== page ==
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Marchand & Panarin: More than Just a Glove

Games between Boston and New York tend to be heated affairs. That proved true the other night when the Rangers visited TD Garden. Rather than good old-fashioned hockey fights, though, the conflict happened on the bench. I’m sure fans of both teams were confused when Artemi Panarin stood up and threw his left glove at Brad Marchand on the other bench, seemingly out of nowhere. It must have been even more confusing when Marchand was given the same 10-minute misconduct penalty.

So What Happened?

It will surprise no one to learn that Marchand Marchand-ed; he was trash-talking Panarin, as he does everyone, and crossed a line for the Breadman. According to early reports, Marchand brought up Russian President Vladimir Putin, whom Panarin has been outspoken against. Panarin confirmed that’s the gist of what was said. The Bruin also suggested that no Russian liked Panarin.

Saturday, Panarin was fined $5,000, the maximum allowed by the Collective Bargaining Agreement, for throwing his glove at Marchand. Unofficially and superficially, this is probably the funniest reason for a fine in recent years.

What’s the Big Deal?

Everyone in and around hockey knows trash talk is part of the game. Some players, like Marchand, even use it as one of their most valuable skills. Most are thick-skinned and let insults roll off their backs, even nasty things about family members, as is common in lower leagues like the NCAA. Right or wrong, it happens and players deal with it.

But every so often, a line is crossed. It isn’t always the same line, as it’s different for every individual. For Panarin, that line is Putin.

Panarin & Putin

In 2019, Panarin didn’t hold back in his criticisms of Russian and President Putin. He expressed frustration with the lack of economic growth outside of the elite, the disparity in classes, and Putin’s overall regime. He was eloquent, he supported the average Russian citizen, and encouraged them to look outwards at Western countries like America for better examples of governments. But he knew it was dangerous, even joking in the interview that he thought he saw a laser from a rifle scope through the window.

In February 2021, a former coach of Panarin’s claimed to a Russian newspaper that Panarin had assaulted a girl in Riga, Latvia in 2011. It’s important to note that the alleged girl never came forward, no record of Panarin’s alleged detainment was released, and the newspaper is pro-Kremlin, AKA pro-Putin (think Fox News and Trump). The NHL and NY Rangers both gave him their full support, believing the allegation to be nothing more than “an intimidation tactic.” All things considered, it’s entirely probable to be just that, though you have to give the puppetmaster credit for their cunning. In the age of believing victims first, an assault allegation is a good tactic to ruin someone’s credibility and career.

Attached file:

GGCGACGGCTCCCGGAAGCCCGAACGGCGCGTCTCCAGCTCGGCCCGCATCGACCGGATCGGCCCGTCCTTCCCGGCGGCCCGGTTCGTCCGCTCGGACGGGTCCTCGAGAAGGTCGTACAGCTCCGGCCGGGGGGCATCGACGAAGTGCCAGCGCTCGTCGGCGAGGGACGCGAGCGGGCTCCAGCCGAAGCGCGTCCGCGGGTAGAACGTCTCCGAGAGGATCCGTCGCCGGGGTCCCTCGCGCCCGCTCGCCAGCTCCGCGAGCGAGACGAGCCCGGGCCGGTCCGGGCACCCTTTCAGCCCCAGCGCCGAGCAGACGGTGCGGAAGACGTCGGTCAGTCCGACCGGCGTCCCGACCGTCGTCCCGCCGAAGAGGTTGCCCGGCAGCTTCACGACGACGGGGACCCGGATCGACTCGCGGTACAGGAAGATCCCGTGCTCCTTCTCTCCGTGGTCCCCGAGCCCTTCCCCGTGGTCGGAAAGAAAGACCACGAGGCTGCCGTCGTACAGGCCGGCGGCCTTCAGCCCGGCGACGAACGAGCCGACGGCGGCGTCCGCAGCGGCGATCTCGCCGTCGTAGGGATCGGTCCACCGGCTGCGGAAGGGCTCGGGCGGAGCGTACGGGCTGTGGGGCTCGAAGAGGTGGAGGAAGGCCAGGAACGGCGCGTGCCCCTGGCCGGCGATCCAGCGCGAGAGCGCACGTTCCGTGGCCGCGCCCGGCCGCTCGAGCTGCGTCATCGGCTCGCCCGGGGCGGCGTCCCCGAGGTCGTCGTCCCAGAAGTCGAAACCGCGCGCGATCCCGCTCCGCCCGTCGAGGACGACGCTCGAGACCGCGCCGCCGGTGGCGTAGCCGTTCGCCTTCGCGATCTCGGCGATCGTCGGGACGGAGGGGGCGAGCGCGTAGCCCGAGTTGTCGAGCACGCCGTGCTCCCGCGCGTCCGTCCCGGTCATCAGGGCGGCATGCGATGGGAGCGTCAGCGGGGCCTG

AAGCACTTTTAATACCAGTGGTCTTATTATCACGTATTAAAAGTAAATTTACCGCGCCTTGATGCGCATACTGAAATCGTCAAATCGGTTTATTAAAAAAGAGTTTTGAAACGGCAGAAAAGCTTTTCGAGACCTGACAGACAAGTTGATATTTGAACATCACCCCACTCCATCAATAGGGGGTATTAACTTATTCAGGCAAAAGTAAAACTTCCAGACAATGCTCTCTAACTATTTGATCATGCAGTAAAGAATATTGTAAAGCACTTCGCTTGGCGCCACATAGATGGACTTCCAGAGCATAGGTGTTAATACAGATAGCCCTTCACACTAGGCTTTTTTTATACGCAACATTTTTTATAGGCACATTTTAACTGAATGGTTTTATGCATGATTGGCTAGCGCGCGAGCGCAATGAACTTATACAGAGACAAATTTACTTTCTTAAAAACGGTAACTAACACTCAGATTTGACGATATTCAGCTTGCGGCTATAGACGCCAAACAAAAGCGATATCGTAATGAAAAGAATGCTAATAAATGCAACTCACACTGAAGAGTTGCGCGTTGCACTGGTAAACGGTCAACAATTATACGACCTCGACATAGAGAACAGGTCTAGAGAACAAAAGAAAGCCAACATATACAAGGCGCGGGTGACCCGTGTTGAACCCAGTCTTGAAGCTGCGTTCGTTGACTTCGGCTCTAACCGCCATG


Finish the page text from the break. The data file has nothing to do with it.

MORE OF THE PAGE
Fallout

Thanks to this article, even if untrue, Panarin decided to take a leave of absence from the Rangers, to lay low. Basically, he went into hiding from whatever he thought the Russian government may try next. Where Russia is concerned, I don’t blame him.

Alexei Navalny, an activist whom Panarin has supported publicly, has been the target of several attacks including having his face sprayed with dye (potentially mixed with other harmful things) in 2017 and being poisoned on a Russian plane with a Novichok nerve agent in 2020. Even on foreign soil, Russia has been known to assassinate political dissidents, like the 2006 poisoning of defector Alexander Litvinenko in London. Though we may not know much about them in America, these two men were well known in Russia. If the powers that be were willing to take out such public figures, it stands to reason that something similar may happen to Panarin.

The Ranger was back to Madison Square Garden a few weeks later.

Overreaction or Justified?

With all of this background, the throwing of the glove makes a lot more sense. Had Marchand been insulting his size, throwing a glove would have been an overreaction. But a joke about a man who would have no qualms about actually taking Panarin’s life? In my eyes, he deserved more than just a glove.

I know it’s just talk and it’s just what Marchand does, but when someone’s life could legitimately be on the line, that’s too far. Stopping at “no Russians like you” would have been fine. But bringing up Putin is like personally threatening to kill him. That’s messed up, joke or not.

Penalties & Fines

In reference to the consequences for both Marchand and Panarin, I have mixed feelings. Panarin’s fine for throwing the glove is totally fair. He knew he was wrong to do it and seems to regret it, talking about how kids watch what they do as NHL players and implying their responsibility to set a good example.

And both misconduct penalties I believe were justified. The reason for Panarin is obvious, but for Marchand, I think it was good for the linesman to acknowledge that he was in the wrong for instigating. He heard exactly what was said and made the right judgment call, in my opinion.

The league declined to further penalize him, however. Even though Marchand was wearing a microphone at the time, the remarks were not aired. For whatever reason, that means the League can’t hear them to decide one way or the other. Personally, given the nature of Panarin and Putin’s relationship (or lack thereof), I think Marchand deserved at least a tiny slap on the wrist if only to make the statement that he was in the wrong for his comments. If $5k is hardly a drop in the bucket, a $1k fine is nothing.

Image courtesy of the NY Post.

-Heidi Thomas (@DamselOnDrums)

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Heidi Thomas

Washington Capitals fan, casual gamer, hiking enthusiast. Ask me about my Greyhound. I also wrote a book once.

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